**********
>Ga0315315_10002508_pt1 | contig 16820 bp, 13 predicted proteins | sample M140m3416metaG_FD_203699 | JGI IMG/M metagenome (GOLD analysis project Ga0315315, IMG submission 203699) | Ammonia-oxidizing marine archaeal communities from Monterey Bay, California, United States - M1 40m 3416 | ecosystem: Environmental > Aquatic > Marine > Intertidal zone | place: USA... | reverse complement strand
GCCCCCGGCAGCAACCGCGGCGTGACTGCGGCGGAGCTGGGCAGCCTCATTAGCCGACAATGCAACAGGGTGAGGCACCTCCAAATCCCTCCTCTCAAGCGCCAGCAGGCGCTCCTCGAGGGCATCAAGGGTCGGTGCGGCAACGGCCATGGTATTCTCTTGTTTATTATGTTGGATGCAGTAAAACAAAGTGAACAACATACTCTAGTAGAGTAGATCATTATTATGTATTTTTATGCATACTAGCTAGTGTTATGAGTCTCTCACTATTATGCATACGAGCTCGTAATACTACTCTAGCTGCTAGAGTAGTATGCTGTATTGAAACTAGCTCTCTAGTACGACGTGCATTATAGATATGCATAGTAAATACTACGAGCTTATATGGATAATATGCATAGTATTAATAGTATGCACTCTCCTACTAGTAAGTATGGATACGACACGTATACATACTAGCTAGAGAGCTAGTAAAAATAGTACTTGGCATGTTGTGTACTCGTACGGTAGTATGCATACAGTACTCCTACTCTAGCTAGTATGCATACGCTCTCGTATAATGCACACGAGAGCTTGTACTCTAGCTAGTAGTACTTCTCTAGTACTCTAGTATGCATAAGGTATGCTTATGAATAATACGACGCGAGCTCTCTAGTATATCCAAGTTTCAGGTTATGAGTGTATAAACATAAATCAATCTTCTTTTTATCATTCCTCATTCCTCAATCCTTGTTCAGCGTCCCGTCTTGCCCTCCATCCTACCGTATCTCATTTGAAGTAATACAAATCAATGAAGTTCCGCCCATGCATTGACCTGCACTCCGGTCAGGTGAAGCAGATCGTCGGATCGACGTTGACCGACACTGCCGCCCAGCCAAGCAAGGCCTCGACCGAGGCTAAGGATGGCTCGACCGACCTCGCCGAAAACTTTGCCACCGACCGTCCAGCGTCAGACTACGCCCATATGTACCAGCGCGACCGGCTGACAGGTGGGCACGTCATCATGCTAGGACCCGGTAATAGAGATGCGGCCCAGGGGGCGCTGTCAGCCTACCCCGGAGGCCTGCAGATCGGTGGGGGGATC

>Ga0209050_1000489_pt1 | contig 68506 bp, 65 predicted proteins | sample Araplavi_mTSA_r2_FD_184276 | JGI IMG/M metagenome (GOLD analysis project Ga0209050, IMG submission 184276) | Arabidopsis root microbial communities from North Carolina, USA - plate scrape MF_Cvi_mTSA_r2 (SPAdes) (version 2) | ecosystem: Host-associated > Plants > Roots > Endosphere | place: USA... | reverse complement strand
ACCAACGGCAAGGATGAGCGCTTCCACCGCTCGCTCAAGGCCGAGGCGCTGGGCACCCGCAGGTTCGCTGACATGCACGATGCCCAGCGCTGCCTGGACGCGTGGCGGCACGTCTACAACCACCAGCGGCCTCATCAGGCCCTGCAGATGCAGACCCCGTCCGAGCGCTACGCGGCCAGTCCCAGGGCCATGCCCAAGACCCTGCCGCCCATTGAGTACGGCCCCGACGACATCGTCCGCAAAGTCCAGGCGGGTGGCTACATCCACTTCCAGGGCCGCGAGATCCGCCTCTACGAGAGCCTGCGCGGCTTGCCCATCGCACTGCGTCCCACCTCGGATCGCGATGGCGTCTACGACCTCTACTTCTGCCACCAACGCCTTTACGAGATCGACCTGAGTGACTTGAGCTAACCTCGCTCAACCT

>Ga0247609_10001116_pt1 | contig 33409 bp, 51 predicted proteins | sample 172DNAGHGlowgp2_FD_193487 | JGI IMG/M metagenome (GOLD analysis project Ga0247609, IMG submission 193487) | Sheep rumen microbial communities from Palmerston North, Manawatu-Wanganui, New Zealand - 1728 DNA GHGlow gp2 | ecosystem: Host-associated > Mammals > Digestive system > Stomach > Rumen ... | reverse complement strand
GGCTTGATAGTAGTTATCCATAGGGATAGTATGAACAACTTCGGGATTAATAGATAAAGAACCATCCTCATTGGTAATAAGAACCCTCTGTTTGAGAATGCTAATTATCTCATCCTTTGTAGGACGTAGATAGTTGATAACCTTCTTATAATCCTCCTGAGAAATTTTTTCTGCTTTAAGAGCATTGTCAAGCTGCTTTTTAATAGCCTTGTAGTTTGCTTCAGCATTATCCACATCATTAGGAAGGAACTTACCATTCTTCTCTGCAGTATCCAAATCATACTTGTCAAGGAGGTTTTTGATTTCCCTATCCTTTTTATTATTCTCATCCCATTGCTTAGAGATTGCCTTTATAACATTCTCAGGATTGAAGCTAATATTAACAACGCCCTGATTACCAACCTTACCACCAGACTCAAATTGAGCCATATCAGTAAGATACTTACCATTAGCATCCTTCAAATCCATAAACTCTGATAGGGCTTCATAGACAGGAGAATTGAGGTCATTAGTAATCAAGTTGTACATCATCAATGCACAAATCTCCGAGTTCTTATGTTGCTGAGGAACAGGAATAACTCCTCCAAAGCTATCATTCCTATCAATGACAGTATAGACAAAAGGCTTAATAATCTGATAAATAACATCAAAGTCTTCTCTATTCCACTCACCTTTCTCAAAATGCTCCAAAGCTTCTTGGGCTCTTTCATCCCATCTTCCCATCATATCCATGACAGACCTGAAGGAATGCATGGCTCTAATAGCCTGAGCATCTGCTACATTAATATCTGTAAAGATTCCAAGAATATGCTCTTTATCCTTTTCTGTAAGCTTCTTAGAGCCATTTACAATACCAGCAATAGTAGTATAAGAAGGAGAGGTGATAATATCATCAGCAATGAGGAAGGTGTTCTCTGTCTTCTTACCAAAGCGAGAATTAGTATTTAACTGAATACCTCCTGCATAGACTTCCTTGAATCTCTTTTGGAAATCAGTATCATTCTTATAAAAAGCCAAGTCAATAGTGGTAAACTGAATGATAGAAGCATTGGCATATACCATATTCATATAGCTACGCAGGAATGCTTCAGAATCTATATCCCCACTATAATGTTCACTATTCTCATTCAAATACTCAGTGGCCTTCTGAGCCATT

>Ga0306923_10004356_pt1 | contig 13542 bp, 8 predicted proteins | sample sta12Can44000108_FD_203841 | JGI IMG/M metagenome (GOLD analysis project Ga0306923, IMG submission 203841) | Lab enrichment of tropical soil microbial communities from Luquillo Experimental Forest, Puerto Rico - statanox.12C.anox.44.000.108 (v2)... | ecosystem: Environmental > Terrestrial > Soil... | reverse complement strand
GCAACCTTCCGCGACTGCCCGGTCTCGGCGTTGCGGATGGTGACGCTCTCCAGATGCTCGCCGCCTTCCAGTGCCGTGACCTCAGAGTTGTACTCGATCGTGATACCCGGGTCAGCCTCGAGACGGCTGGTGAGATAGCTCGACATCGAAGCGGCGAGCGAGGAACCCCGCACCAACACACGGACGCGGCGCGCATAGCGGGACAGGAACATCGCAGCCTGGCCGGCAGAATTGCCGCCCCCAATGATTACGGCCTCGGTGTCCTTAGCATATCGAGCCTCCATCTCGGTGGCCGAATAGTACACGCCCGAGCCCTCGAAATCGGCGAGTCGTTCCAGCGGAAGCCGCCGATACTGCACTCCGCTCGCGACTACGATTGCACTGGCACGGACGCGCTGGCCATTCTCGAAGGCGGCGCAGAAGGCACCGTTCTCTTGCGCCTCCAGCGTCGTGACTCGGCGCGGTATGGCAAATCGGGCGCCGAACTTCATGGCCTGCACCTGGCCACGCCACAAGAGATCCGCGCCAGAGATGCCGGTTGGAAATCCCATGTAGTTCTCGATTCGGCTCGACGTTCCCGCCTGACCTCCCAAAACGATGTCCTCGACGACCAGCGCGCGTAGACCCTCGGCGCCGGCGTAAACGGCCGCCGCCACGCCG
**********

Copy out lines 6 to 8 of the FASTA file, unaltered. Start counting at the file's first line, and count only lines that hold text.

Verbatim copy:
GGCTTGATAGTAGTTATCCATAGGGATAGTATGAACAACTTCGGGATTAATAGATAAAGAACCATCCTCATTGGTAATAAGAACCCTCTGTTTGAGAATGCTAATTATCTCATCCTTTGTAGGACGTAGATAGTTGATAACCTTCTTATAATCCTCCTGAGAAATTTTTTCTGCTTTAAGAGCATTGTCAAGCTGCTTTTTAATAGCCTTGTAGTTTGCTTCAGCATTATCCACATCATTAGGAAGGAACTTACCATTCTTCTCTGCAGTATCCAAATCATACTTGTCAAGGAGGTTTTTGATTTCCCTATCCTTTTTATTATTCTCATCCCATTGCTTAGAGATTGCCTTTATAACATTCTCAGGATTGAAGCTAATATTAACAACGCCCTGATTACCAACCTTACCACCAGACTCAAATTGAGCCATATCAGTAAGATACTTACCATTAGCATCCTTCAAATCCATAAACTCTGATAGGGCTTCATAGACAGGAGAATTGAGGTCATTAGTAATCAAGTTGTACATCATCAATGCACAAATCTCCGAGTTCTTATGTTGCTGAGGAACAGGAATAACTCCTCCAAAGCTATCATTCCTATCAATGACAGTATAGACAAAAGGCTTAATAATCTGATAAATAACATCAAAGTCTTCTCTATTCCACTCACCTTTCTCAAAATGCTCCAAAGCTTCTTGGGCTCTTTCATCCCATCTTCCCATCATATCCATGACAGACCTGAAGGAATGCATGGCTCTAATAGCCTGAGCATCTGCTACATTAATATCTGTAAAGATTCCAAGAATATGCTCTTTATCCTTTTCTGTAAGCTTCTTAGAGCCATTTACAATACCAGCAATAGTAGTATAAGAAGGAGAGGTGATAATATCATCAGCAATGAGGAAGGTGTTCTCTGTCTTCTTACCAAAGCGAGAATTAGTATTTAACTGAATACCTCCTGCATAGACTTCCTTGAATCTCTTTTGGAAATCAGTATCATTCTTATAAAAAGCCAAGTCAATAGTGGTAAACTGAATGATAGAAGCATTGGCATATACCATATTCATATAGCTACGCAGGAATGCTTCAGAATCTATATCCCCACTATAATGTTCACTATTCTCATTCAAATACTCAGTGGCCTTCTGAGCCATT

>Ga0306923_10004356_pt1 | contig 13542 bp, 8 predicted proteins | sample sta12Can44000108_FD_203841 | JGI IMG/M metagenome (GOLD analysis project Ga0306923, IMG submission 203841) | Lab enrichment of tropical soil microbial communities from Luquillo Experimental Forest, Puerto Rico - statanox.12C.anox.44.000.108 (v2)... | ecosystem: Environmental > Terrestrial > Soil... | reverse complement strand
GCAACCTTCCGCGACTGCCCGGTCTCGGCGTTGCGGATGGTGACGCTCTCCAGATGCTCGCCGCCTTCCAGTGCCGTGACCTCAGAGTTGTACTCGATCGTGATACCCGGGTCAGCCTCGAGACGGCTGGTGAGATAGCTCGACATCGAAGCGGCGAGCGAGGAACCCCGCACCAACACACGGACGCGGCGCGCATAGCGGGACAGGAACATCGCAGCCTGGCCGGCAGAATTGCCGCCCCCAATGATTACGGCCTCGGTGTCCTTAGCATATCGAGCCTCCATCTCGGTGGCCGAATAGTACACGCCCGAGCCCTCGAAATCGGCGAGTCGTTCCAGCGGAAGCCGCCGATACTGCACTCCGCTCGCGACTACGATTGCACTGGCACGGACGCGCTGGCCATTCTCGAAGGCGGCGCAGAAGGCACCGTTCTCTTGCGCCTCCAGCGTCGTGACTCGGCGCGGTATGGCAAATCGGGCGCCGAACTTCATGGCCTGCACCTGGCCACGCCACAAGAGATCCGCGCCAGAGATGCCGGTTGGAAATCCCATGTAGTTCTCGATTCGGCTCGACGTTCCCGCCTGACCTCCCAAAACGATGTCCTCGACGACCAGCGCGCGTAGACCCTCGGCGCCGGCGTAAACGGCCGCCGCCACGCCG